Work on a project called Bergamot started in 2019 to develop client-side translation in a web browser. The project, run by several European universities and Mozilla, aims to create a translation service that preserves privacy for home users and the public sector alike.
Mozilla, maker of the Firefox web browser, ships the browser without translation functionality. While it did work on various translation features in Firefox in the past, none made it in the stable version of the browser, or at least not in enabled state.
Firefox users may install browser extensions like To Google Translate or Translate Man to add translation functionality to the browser. The big issue with these extensions is that they rely on third-party services, often by Google, Microsoft, Yandex and other companies. All of these translation services require connections to company servers, and that is a problem from a privacy point of view.
Project Bergamot aims to change that by running the translation engine locally and not in the cloud. The project team released a short demonstration video in 2019 that showed the first basic version of client-side translation running in the Firefox web browser.
Another interesting feature of Project Bergamot is that you may enable a quality estimation. The extension color-codes the text to estimate the quality of the translation; for example, green text indicates high quality.
Last month, another video has been published on the project team’s official Twitter channel. The team demonstrates two different forms of translation in the demonstration: translation of user input and translation of an entire website. Both translations happen on the local system without requirement to connect to a cloud service. In fact, the only time the extension contacts a server is when it needs to download the files necessary to translate a language that is not supported locally yet.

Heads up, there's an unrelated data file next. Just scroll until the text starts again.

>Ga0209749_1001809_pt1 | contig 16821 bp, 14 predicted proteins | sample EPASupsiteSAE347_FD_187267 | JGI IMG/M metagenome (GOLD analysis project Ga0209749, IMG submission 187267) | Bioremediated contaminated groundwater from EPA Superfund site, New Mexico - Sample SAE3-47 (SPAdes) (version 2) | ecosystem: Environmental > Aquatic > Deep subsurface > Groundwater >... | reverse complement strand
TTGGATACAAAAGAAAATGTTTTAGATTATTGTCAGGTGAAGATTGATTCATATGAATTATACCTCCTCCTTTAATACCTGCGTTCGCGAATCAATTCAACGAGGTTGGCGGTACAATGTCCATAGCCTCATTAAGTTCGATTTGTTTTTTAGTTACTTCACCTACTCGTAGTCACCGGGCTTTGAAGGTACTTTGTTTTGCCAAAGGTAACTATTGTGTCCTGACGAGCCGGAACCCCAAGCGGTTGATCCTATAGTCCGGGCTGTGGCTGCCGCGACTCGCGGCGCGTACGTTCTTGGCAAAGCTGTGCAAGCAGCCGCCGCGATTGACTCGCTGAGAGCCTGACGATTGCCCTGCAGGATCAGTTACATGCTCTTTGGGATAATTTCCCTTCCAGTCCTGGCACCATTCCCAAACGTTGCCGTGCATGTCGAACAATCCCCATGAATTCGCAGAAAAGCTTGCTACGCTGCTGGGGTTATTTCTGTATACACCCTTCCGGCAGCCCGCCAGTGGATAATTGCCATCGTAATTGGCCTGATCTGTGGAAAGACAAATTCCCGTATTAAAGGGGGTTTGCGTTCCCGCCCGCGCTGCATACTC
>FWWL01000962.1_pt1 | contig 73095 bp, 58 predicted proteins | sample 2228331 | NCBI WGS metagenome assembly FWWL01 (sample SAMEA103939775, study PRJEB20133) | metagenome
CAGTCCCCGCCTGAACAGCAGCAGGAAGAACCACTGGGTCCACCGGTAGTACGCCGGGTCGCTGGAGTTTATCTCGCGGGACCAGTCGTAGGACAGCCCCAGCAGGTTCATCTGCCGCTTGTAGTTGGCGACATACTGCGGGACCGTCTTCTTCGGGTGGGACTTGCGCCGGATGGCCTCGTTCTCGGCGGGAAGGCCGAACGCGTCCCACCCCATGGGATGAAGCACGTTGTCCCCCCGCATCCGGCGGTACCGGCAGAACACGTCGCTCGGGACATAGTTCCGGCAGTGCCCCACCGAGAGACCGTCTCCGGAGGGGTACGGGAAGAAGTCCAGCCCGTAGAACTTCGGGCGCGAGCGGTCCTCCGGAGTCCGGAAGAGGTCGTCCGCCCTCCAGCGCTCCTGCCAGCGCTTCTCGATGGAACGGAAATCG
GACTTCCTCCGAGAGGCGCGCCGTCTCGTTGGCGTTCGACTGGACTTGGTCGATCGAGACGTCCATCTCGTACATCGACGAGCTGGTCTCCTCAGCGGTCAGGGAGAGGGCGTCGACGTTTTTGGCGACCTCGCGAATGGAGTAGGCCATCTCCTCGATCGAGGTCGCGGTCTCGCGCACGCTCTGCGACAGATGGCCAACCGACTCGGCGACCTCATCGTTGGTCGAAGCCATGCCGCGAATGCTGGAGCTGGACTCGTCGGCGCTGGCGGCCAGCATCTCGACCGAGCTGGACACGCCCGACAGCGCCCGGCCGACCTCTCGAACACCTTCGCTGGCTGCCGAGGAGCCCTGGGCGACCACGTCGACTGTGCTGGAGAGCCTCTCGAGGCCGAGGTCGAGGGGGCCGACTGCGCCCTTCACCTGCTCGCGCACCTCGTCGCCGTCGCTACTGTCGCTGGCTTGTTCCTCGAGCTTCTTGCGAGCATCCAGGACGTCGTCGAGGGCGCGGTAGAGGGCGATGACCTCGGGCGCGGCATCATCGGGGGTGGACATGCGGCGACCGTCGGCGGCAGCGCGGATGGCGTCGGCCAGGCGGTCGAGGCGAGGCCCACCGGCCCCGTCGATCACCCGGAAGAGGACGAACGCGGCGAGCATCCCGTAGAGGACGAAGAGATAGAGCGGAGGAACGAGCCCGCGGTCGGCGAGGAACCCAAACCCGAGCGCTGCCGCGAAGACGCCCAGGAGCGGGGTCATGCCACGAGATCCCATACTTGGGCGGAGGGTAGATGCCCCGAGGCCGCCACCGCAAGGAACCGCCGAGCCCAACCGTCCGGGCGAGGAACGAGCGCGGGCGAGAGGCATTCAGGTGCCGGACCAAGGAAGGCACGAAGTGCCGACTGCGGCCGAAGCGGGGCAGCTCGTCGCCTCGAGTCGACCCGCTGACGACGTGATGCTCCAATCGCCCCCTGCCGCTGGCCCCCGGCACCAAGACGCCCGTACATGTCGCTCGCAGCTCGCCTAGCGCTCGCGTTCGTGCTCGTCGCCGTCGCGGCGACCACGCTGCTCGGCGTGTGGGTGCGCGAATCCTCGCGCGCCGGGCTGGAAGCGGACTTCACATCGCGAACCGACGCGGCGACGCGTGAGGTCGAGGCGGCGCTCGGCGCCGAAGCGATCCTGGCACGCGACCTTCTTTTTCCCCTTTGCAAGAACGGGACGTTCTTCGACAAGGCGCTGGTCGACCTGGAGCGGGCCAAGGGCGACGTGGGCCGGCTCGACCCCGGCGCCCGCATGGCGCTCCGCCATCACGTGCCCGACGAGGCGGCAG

The speed of the translation is fast, and it is backed up by numbers. The team published translation performance data back in June 2020 for several devices. State of the art desktop PCs from 2019 manage to translate more than 8000 words per second using the machine translation service; the number goes down on older systems, e.g. a desktop from 2016 manages more than 6000 words per second and an iMac from 2012 more than 3000 words per second. Most websites should translate in under a second even on older systems.
The team has not announced a release date yet. Whether we will see a public preview of the Bergamot extension in 2021 is unknown at this point.
Now You: What is your take on Project Bergamot? (via Sören Hentzschel)